There’s no quick recovery in sight for stocks and bonds that are having their worst year in at least three decades, according to strategists at BlackRock Inc.
Russia’s grinding war in Ukraine and supply bottlenecks from labor shortages will keep the pace of price growth elevated. Central banks will tighten policy until the economic pain forces them to shift direction and live with inflation. Constrained by the “hyper-politicization of everything,” policy makers will struggle to tackle the fallout.
“We are braving a new world of heightened macro volatility and higher risk premia for both bonds and equities,” strategists including Wei Li, Vivek Paul and Scott Thiel wrote in a mid-year report by BlackRock Investment Institute, the asset manager’s research arm. “The Federal Reserve, for one, is likely to choke off the restart of economic activity and only change course when damage emerges.”
The world’s largest asset manager retains its long-term bullish view on equities, but has gone underweight developed-market stocks in the near term as the risk of stalling growth rises. Investors should bet on credit instead, because valuations have improved and default risk is contained, the strategists said.
Despite the surge in yields, BlackRock remains bearish on government bonds on both a strategic and tactical basis and is underweight long-dated government debt, including U.S. Treasuries.
High inflation and high debt levels -- which the International Monetary Fund estimates at 256% of global gross domestic product -- mean investors will demand greater compensation to hold this type of asset, the asset manager said.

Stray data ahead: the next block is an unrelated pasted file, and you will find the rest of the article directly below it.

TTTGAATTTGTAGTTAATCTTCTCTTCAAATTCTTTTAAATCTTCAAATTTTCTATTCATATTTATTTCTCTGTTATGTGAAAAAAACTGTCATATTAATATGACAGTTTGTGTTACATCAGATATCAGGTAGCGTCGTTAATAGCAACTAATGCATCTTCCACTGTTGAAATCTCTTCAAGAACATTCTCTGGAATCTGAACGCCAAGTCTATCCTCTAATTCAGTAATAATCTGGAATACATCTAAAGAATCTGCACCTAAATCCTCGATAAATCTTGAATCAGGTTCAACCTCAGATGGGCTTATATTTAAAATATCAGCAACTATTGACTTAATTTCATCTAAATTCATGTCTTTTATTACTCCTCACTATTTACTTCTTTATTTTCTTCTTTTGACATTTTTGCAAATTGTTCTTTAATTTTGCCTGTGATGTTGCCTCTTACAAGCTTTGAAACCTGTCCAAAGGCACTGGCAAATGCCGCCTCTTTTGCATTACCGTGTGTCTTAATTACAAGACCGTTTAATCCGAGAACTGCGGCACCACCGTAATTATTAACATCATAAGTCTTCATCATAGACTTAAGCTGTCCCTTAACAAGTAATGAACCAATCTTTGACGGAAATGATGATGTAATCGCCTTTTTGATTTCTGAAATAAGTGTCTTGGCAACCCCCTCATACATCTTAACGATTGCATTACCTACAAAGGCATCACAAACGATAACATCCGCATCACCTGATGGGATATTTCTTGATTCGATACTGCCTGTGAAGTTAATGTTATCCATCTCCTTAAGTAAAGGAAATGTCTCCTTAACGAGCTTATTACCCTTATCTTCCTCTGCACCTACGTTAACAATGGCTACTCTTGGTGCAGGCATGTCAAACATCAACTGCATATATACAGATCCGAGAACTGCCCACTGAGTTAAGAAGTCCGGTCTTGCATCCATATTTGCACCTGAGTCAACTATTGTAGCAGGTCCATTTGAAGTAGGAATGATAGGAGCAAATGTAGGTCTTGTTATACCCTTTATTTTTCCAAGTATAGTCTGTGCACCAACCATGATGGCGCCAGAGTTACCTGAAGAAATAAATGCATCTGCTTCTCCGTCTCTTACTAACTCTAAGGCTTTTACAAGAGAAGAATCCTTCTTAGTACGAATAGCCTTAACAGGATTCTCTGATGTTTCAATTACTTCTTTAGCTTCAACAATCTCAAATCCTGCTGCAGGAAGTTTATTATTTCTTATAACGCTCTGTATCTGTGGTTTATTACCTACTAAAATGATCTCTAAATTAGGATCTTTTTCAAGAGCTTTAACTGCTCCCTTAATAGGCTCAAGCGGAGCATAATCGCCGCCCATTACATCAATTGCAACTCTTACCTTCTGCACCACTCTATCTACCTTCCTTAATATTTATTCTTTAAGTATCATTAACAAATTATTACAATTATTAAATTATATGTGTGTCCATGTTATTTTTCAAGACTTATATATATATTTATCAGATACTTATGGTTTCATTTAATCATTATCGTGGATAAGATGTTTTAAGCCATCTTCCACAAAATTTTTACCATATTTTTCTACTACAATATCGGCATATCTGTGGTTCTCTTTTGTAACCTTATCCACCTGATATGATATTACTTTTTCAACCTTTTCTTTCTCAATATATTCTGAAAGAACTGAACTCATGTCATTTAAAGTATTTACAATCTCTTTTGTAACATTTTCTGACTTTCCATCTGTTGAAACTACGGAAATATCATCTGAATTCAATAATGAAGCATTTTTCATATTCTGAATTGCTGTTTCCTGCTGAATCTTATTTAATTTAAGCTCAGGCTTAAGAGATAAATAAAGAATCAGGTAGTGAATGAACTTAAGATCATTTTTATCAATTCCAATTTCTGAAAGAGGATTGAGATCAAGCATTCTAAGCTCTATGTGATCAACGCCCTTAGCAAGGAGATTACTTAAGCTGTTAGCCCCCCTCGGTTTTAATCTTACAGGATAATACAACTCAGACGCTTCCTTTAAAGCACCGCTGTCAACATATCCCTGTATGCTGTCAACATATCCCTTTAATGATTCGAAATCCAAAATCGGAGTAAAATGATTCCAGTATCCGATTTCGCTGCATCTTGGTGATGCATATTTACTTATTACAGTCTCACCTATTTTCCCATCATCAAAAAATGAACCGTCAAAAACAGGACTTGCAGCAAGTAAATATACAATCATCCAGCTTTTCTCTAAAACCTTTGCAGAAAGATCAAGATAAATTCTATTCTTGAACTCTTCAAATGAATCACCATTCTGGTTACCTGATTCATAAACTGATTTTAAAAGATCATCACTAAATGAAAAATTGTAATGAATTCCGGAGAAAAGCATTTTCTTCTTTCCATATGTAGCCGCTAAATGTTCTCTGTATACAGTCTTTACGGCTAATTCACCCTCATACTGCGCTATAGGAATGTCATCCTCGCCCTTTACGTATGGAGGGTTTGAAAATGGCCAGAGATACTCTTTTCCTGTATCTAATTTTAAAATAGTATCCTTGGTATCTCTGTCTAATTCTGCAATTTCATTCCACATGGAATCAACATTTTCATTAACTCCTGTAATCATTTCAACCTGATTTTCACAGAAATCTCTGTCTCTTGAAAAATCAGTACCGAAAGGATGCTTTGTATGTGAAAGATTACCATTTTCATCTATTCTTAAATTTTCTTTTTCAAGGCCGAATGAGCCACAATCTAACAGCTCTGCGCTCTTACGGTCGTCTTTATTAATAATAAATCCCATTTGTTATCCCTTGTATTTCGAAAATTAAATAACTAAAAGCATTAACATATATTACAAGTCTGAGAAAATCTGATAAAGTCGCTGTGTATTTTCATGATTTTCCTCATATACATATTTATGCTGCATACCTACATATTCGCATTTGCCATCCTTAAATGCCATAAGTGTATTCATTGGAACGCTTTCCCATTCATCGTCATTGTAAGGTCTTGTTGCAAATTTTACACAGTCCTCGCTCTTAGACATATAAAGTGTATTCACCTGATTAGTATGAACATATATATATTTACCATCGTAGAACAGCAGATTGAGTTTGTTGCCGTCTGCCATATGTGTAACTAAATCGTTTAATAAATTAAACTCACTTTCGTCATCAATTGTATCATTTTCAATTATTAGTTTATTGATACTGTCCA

Pockets of Value
“The pullback in euro area breakeven rates since May suggested markets are underappreciating the inflationary pressures from the energy shock,” the strategists wrote in their predictions for the next six to 12 months. “UK gilts are our preferred nominal bonds. We believe market pricing of the Bank of England’s rate hike is unrealistically hawkish in light of deteriorating growth.”
The UK economy looks weaker than its peers due to the effects of Brexit, the Covid-19 pandemic, supply disruptions, spiralling energy costs as well as food price shocks, according to BlackRock’s Paul. The BOE will therefore avoid being too aggressive in trying to bring inflation down. The decision to upgrade gilts was made before Boris Johnson’s decision to step down as prime minister last week.
Otherwise, investors should prepare to be nimble. The so-called Great Moderation, a period of steady growth and inflation is over, according to BlackRock. The result? Persistent inflation as well as sharp and short swings in economic activity.
“We could go back to the volatility seen in the 1970s,” the report said. “This regime is not necessarily one for ‘buying the dip.’ Policy will not quickly step in to stem sharp asset price declines.”